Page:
United Airlines passenger Richard Bell was involved in another high-profile conflict on one of its domestic flights this week, but fortunately came out the victor. Bell was stung by a stowaway scorpion on the flight from Houston, Texas, after it fell on him.
Bell was travelling to Canadian city Calgary with his wife Linda when the scorpion fell on his head, he told CBC.
Bell picked the scorpion out of his hair, which was then identified by the man sitting next to him.
He said: "Something fell on my head so I grabbed it. I was hanging on to it and then I realised what it was.
"My neighbour was a gentleman from Mexico and he said, 'That's a scorpion, they're dangerous.' I dropped it on my tray and I went to grab it again and that's when I got stung.
"It stung me on the thumb, right next to my nail."
After something of a commotion, Bell said the intruder was trapped under a cup before meeting an untimely end after being beaten by a shoe. Its remains were then flushed down the toilet.
Though Bell praised the response of the United Airlines crew, who he said were "fantastic" the events came a week in which there was little praise to be found for United Airlines. On the same day, last Sunday, Dr David Dao was violently dragged off a United Airlines aeroplane in Chicago, after refusing to give up his seat on an overbooked flight.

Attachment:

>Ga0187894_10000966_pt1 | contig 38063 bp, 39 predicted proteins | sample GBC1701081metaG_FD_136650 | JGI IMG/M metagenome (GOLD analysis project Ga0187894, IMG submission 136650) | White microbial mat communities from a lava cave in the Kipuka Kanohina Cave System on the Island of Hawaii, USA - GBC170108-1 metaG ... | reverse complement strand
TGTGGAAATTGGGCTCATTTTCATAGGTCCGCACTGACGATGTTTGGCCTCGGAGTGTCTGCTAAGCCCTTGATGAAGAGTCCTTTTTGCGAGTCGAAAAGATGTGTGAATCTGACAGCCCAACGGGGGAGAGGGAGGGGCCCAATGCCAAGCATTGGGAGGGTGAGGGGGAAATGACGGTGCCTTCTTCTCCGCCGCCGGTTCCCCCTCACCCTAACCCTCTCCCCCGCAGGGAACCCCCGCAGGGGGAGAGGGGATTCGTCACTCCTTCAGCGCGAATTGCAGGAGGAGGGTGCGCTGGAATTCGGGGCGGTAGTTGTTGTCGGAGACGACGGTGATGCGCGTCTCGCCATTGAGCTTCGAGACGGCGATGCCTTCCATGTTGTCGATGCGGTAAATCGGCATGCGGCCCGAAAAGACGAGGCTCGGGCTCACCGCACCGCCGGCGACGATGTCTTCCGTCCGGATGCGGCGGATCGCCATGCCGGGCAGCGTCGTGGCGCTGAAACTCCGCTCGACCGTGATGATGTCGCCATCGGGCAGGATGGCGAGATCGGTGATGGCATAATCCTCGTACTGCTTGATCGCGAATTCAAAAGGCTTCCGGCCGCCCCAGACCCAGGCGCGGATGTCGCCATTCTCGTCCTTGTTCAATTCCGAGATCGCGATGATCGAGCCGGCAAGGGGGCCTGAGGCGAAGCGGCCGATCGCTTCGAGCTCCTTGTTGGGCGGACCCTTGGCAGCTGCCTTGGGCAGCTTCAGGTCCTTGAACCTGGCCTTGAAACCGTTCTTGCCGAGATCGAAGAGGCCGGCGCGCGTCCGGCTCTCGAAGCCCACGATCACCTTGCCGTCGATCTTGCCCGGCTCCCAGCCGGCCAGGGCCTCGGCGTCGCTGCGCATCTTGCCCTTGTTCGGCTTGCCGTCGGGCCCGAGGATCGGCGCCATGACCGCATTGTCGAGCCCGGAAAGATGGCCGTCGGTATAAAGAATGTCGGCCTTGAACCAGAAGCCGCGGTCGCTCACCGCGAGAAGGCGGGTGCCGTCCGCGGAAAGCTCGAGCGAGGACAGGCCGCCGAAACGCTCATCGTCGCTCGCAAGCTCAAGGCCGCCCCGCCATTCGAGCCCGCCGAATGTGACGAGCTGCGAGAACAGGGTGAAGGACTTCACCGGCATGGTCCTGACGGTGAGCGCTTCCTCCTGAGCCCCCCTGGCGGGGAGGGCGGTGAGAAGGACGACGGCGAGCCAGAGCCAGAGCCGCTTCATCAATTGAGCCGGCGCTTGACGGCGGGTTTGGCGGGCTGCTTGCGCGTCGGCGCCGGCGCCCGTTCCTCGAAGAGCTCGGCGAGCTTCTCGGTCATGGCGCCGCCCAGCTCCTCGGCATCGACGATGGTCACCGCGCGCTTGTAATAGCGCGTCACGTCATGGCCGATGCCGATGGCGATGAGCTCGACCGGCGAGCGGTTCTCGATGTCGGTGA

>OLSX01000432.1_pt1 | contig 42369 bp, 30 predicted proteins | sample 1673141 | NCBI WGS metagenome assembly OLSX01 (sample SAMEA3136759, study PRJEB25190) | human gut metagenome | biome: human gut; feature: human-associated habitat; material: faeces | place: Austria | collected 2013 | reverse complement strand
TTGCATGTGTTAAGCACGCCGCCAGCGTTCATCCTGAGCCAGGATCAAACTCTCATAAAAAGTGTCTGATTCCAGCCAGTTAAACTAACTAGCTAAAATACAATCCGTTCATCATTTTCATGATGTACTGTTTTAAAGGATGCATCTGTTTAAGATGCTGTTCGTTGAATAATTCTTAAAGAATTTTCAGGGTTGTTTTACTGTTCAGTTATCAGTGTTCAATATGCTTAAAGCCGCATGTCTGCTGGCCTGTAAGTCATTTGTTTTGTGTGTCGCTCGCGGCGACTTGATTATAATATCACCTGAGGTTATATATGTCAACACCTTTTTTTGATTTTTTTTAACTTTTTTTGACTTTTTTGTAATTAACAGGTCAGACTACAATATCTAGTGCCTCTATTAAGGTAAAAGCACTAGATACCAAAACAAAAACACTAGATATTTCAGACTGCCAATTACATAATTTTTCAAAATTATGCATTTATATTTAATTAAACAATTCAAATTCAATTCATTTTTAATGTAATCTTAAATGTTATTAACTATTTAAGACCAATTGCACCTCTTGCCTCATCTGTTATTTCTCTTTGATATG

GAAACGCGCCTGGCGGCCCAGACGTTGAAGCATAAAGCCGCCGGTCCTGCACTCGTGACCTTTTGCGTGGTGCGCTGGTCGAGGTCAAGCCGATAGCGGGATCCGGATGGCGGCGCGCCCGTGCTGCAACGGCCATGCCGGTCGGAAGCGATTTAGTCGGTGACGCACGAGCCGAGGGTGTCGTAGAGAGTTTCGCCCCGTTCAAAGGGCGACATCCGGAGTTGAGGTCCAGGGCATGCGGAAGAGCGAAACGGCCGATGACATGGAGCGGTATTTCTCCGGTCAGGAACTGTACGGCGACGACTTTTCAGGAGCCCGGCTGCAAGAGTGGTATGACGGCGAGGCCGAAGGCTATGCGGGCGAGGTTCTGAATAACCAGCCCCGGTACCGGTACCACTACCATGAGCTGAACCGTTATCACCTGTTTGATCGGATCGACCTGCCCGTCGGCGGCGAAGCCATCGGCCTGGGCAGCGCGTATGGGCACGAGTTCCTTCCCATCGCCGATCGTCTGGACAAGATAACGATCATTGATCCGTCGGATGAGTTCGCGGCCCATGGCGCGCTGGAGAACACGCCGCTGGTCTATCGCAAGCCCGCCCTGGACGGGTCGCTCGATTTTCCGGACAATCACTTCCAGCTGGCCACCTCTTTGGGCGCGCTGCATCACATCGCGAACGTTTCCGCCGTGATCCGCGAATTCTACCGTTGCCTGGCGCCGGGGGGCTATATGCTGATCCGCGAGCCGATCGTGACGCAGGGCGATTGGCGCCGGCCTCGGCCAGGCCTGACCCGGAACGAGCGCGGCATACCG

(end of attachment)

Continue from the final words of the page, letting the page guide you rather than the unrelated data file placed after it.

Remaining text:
In a video that later emerged, Dr Dao, a 69-year-old Vietnamese-American was seen with a bloodied face after the incident caused him to lose two front teeth and suffer a broken nose from the heavy-handed treatment of Chicago Aviation Department staff. Dao also suffered concussion after hitting his face on chair handles as he was forcibly removed.
The airline's reaction was met with a mixture of hilarity and horror as the news came to light on Tuesday, after United Airlines chief executive Oscar Munoz referred to the incident as "re-accommodating" Dr Dao. In an email to staff, Munoz later referred to Dao as "disruptive and belligerent".
The fallout continued for United as it's share value plummeted by 6% at one point, and Munoz made a public apology. Calling the incident "truly horrific" he said the airline took full responsibility.
CBC reported that unlike Dr Dao, Bell had no plans to take any legal action against the airline, which apparently offered flying credit to the couple by way of compensation.